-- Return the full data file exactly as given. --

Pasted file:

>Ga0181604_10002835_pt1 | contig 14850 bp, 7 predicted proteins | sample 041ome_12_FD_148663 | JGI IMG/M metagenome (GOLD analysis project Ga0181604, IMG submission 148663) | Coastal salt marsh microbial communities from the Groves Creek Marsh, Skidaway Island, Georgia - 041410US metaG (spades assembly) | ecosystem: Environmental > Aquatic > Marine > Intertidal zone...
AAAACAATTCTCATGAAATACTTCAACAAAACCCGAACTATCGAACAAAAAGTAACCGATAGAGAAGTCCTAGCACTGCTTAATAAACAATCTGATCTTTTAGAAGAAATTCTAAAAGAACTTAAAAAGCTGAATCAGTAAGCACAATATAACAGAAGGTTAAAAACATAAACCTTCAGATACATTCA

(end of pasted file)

>Ga0181604_10002835_pt1 | contig 14850 bp, 7 predicted proteins | sample 041ome_12_FD_148663 | JGI IMG/M metagenome (GOLD analysis project Ga0181604, IMG submission 148663) | Coastal salt marsh microbial communities from the Groves Creek Marsh, Skidaway Island, Georgia - 041410US metaG (spades assembly) | ecosystem: Environmental > Aquatic > Marine > Intertidal zone...
AAAACAATTCTCATGAAATACTTCAACAAAACCCGAACTATCGAACAAAAAGTAACCGATAGAGAAGTCCTAGCACTGCTTAATAAACAATCTGATCTTTTAGAAGAAATTCTAAAAGAACTTAAAAAGCTGAATCAGTAAGCACAATATAACAGAAGGTTAAAAACATAAACCTTCAGATACATTCA